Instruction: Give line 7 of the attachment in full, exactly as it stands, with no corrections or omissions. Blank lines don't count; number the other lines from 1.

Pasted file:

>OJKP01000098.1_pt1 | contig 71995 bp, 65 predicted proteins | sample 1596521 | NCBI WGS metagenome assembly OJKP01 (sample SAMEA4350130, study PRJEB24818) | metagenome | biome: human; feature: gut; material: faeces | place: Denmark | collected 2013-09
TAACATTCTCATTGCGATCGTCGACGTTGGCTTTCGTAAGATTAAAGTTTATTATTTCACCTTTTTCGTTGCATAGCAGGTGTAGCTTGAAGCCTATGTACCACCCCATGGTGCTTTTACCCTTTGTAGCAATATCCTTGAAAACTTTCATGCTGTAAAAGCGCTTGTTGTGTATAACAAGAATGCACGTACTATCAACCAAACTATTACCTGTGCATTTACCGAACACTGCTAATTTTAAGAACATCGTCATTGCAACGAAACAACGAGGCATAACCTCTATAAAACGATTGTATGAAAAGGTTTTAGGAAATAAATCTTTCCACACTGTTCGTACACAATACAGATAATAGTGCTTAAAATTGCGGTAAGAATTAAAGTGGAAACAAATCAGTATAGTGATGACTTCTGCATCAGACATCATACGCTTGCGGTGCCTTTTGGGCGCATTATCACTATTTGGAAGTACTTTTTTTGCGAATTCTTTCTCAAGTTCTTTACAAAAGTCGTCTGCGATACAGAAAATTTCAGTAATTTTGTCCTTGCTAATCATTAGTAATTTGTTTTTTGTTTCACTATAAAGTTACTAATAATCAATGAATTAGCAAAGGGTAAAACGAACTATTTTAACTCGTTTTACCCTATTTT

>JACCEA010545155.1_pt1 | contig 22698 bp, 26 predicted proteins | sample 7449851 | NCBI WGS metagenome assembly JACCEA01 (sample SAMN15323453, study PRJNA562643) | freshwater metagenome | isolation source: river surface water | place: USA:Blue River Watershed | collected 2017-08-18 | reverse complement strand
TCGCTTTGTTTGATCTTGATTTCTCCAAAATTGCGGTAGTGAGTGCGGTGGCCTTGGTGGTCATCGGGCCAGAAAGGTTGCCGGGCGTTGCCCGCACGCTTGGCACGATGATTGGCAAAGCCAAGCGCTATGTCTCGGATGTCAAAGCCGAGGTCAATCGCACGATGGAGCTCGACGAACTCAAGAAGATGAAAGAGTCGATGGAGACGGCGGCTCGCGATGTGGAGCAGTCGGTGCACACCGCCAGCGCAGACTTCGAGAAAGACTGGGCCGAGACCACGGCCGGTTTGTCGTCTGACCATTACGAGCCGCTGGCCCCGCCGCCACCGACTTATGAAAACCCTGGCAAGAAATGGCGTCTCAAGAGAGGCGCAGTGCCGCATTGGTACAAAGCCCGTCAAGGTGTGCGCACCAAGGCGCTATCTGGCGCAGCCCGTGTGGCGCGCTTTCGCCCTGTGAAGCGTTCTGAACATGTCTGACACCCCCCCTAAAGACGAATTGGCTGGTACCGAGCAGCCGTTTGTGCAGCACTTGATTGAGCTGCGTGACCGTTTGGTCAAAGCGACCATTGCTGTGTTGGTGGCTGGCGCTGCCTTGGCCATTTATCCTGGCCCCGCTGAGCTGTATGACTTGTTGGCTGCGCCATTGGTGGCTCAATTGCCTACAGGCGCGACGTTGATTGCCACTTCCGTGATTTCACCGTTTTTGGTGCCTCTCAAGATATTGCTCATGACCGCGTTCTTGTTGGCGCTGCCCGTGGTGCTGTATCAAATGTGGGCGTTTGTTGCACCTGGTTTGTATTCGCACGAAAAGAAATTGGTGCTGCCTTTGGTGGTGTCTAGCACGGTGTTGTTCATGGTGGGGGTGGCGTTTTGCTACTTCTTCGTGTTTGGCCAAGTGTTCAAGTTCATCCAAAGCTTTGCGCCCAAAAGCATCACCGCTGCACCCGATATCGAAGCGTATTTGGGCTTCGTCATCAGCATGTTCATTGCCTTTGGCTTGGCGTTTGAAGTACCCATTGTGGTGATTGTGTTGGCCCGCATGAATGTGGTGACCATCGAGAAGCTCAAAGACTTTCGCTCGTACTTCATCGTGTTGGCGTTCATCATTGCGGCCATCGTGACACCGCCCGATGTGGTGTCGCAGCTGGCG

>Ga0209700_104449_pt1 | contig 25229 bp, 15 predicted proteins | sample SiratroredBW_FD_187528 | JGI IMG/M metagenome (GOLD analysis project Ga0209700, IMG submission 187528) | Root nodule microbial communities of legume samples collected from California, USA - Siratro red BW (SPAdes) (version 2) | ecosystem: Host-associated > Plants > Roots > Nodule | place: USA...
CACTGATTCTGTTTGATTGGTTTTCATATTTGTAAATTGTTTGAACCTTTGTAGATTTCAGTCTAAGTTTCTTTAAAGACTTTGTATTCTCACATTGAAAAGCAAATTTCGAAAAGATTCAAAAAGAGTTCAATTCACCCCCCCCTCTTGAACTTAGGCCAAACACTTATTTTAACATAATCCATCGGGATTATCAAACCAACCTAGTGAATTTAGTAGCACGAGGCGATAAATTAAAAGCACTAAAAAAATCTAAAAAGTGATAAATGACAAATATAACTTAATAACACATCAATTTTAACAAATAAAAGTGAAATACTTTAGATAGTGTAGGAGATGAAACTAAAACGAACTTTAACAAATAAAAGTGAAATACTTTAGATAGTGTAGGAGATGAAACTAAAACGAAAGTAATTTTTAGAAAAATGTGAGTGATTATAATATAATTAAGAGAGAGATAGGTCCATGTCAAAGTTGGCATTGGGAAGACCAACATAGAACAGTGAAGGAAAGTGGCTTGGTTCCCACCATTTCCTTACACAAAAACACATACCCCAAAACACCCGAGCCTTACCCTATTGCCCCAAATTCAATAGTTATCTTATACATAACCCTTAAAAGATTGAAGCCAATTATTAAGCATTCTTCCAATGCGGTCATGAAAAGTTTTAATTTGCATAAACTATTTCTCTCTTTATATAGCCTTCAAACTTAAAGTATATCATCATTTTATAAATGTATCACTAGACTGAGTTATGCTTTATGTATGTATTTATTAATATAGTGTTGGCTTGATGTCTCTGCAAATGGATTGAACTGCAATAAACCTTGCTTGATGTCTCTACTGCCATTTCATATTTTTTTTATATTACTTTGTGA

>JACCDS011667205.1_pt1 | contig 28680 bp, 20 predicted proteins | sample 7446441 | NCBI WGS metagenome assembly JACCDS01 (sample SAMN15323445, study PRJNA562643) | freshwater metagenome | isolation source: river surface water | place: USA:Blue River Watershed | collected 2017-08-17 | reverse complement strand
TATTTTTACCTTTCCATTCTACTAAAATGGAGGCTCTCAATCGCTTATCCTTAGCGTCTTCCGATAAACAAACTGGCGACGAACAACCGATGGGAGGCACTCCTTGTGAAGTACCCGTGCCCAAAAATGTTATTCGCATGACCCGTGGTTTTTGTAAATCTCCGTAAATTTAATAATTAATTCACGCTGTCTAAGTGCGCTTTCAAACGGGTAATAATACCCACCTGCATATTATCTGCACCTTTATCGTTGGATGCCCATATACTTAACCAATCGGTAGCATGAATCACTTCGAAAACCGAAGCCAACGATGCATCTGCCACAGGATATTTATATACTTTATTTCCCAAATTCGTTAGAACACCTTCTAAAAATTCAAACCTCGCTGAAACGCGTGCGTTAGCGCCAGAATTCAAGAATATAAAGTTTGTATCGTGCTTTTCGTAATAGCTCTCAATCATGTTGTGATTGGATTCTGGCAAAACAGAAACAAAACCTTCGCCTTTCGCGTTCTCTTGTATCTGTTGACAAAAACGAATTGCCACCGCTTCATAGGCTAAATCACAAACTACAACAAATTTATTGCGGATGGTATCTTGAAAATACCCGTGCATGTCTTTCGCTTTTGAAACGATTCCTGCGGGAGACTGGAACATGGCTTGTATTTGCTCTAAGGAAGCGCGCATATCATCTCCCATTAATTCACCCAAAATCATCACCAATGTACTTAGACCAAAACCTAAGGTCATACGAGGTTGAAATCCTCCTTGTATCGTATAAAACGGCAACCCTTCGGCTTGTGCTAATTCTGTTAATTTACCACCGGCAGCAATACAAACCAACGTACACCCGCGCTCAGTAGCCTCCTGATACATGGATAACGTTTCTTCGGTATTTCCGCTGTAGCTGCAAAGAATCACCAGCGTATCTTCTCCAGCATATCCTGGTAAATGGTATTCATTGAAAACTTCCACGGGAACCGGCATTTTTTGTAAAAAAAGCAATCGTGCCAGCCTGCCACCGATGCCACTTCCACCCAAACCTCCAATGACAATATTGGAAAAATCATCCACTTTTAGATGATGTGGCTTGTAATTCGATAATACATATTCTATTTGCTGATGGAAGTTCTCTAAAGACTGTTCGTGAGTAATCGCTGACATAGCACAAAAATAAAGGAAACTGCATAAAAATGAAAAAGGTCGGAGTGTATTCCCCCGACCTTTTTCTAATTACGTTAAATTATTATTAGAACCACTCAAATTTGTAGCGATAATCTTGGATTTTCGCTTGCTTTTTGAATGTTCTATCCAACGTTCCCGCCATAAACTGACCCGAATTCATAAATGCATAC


>JACCDS011667205.1_pt1 | contig 28680 bp, 20 predicted proteins | sample 7446441 | NCBI WGS metagenome assembly JACCDS01 (sample SAMN15323445, study PRJNA562643) | freshwater metagenome | isolation source: river surface water | place: USA:Blue River Watershed | collected 2017-08-17 | reverse complement strand